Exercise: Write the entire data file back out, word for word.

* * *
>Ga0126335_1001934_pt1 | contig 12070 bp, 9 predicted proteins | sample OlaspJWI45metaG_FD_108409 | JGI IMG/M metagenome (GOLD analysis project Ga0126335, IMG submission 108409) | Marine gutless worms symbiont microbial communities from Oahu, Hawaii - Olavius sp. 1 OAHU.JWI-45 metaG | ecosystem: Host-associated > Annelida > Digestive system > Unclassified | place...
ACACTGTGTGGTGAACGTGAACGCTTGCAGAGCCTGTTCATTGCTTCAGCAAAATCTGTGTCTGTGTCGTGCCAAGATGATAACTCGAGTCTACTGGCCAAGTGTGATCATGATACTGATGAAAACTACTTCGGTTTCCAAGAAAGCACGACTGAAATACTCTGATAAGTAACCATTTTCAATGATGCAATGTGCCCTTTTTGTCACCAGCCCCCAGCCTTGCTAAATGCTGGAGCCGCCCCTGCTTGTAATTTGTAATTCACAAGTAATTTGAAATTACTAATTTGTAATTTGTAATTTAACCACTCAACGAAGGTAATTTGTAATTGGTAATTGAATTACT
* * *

>Ga0126335_1001934_pt1 | contig 12070 bp, 9 predicted proteins | sample OlaspJWI45metaG_FD_108409 | JGI IMG/M metagenome (GOLD analysis project Ga0126335, IMG submission 108409) | Marine gutless worms symbiont microbial communities from Oahu, Hawaii - Olavius sp. 1 OAHU.JWI-45 metaG | ecosystem: Host-associated > Annelida > Digestive system > Unclassified | place...
ACACTGTGTGGTGAACGTGAACGCTTGCAGAGCCTGTTCATTGCTTCAGCAAAATCTGTGTCTGTGTCGTGCCAAGATGATAACTCGAGTCTACTGGCCAAGTGTGATCATGATACTGATGAAAACTACTTCGGTTTCCAAGAAAGCACGACTGAAATACTCTGATAAGTAACCATTTTCAATGATGCAATGTGCCCTTTTTGTCACCAGCCCCCAGCCTTGCTAAATGCTGGAGCCGCCCCTGCTTGTAATTTGTAATTCACAAGTAATTTGAAATTACTAATTTGTAATTTGTAATTTAACCACTCAACGAAGGTAATTTGTAATTGGTAATTGAATTACT